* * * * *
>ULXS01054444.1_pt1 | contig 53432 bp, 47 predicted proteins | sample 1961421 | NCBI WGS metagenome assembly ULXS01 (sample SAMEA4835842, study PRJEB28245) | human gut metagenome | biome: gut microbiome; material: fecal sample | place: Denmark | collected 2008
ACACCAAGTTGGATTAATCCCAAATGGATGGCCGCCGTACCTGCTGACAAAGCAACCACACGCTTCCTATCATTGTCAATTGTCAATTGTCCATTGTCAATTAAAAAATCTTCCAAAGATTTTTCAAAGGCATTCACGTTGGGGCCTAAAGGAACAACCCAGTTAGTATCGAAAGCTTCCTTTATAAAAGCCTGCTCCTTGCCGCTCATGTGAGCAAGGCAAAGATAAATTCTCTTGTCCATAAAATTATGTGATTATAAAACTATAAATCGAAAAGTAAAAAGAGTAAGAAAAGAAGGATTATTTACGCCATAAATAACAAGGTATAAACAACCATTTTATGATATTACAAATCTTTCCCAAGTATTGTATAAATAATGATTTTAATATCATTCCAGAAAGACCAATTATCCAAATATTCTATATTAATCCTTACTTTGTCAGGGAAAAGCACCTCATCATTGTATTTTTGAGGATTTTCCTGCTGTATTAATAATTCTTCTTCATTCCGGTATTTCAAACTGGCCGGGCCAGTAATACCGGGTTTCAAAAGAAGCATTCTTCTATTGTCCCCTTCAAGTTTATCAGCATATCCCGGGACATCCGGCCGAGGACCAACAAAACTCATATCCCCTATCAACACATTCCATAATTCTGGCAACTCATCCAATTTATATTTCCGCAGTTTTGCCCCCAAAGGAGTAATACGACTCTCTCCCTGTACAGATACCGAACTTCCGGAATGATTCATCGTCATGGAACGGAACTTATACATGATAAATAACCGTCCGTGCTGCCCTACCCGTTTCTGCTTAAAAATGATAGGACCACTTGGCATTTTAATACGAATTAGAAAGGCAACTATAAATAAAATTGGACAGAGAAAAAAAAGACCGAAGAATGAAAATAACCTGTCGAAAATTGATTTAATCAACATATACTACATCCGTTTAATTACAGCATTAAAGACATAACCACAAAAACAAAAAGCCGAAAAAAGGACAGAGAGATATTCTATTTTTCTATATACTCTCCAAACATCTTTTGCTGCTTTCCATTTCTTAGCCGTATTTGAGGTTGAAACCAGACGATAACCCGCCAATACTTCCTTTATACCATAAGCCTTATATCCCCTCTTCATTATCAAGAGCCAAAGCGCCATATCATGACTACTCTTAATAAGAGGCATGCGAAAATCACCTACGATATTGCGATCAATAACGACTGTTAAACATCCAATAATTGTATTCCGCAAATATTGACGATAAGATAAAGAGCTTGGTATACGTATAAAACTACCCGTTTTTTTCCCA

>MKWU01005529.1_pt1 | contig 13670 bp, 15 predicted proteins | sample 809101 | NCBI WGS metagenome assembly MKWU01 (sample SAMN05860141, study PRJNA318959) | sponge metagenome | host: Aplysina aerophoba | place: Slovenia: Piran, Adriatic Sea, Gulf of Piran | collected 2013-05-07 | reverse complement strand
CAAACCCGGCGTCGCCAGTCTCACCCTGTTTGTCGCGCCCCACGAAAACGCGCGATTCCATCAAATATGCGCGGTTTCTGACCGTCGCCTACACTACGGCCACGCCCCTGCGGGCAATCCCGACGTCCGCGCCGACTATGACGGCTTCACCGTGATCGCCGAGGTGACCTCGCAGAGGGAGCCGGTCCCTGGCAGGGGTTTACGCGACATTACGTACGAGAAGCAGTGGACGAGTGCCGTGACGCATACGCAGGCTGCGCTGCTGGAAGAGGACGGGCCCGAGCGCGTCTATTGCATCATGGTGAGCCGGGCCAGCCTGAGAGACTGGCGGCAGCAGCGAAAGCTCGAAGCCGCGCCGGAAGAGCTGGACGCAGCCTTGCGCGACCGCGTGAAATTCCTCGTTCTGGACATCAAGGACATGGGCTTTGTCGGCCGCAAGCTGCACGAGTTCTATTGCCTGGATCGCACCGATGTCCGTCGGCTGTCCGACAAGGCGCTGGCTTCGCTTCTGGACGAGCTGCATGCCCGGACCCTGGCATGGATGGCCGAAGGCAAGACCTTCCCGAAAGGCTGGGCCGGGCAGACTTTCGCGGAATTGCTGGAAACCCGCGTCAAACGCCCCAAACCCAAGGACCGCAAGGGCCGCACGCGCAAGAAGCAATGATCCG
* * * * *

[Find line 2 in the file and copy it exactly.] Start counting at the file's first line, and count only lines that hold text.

ACACCAAGTTGGATTAATCCCAAATGGATGGCCGCCGTACCTGCTGACAAAGCAACCACACGCTTCCTATCATTGTCAATTGTCAATTGTCCATTGTCAATTAAAAAATCTTCCAAAGATTTTTCAAAGGCATTCACGTTGGGGCCTAAAGGAACAACCCAGTTAGTATCGAAAGCTTCCTTTATAAAAGCCTGCTCCTTGCCGCTCATGTGAGCAAGGCAAAGATAAATTCTCTTGTCCATAAAATTATGTGATTATAAAACTATAAATCGAAAAGTAAAAAGAGTAAGAAAAGAAGGATTATTTACGCCATAAATAACAAGGTATAAACAACCATTTTATGATATTACAAATCTTTCCCAAGTATTGTATAAATAATGATTTTAATATCATTCCAGAAAGACCAATTATCCAAATATTCTATATTAATCCTTACTTTGTCAGGGAAAAGCACCTCATCATTGTATTTTTGAGGATTTTCCTGCTGTATTAATAATTCTTCTTCATTCCGGTATTTCAAACTGGCCGGGCCAGTAATACCGGGTTTCAAAAGAAGCATTCTTCTATTGTCCCCTTCAAGTTTATCAGCATATCCCGGGACATCCGGCCGAGGACCAACAAAACTCATATCCCCTATCAACACATTCCATAATTCTGGCAACTCATCCAATTTATATTTCCGCAGTTTTGCCCCCAAAGGAGTAATACGACTCTCTCCCTGTACAGATACCGAACTTCCGGAATGATTCATCGTCATGGAACGGAACTTATACATGATAAATAACCGTCCGTGCTGCCCTACCCGTTTCTGCTTAAAAATGATAGGACCACTTGGCATTTTAATACGAATTAGAAAGGCAACTATAAATAAAATTGGACAGAGAAAAAAAAGACCGAAGAATGAAAATAACCTGTCGAAAATTGATTTAATCAACATATACTACATCCGTTTAATTACAGCATTAAAGACATAACCACAAAAACAAAAAGCCGAAAAAAGGACAGAGAGATATTCTATTTTTCTATATACTCTCCAAACATCTTTTGCTGCTTTCCATTTCTTAGCCGTATTTGAGGTTGAAACCAGACGATAACCCGCCAATACTTCCTTTATACCATAAGCCTTATATCCCCTCTTCATTATCAAGAGCCAAAGCGCCATATCATGACTACTCTTAATAAGAGGCATGCGAAAATCACCTACGATATTGCGATCAATAACGACTGTTAAACATCCAATAATTGTATTCCGCAAATATTGACGATAAGATAAAGAGCTTGGTATACGTATAAAACTACCCGTTTTTTTCCCA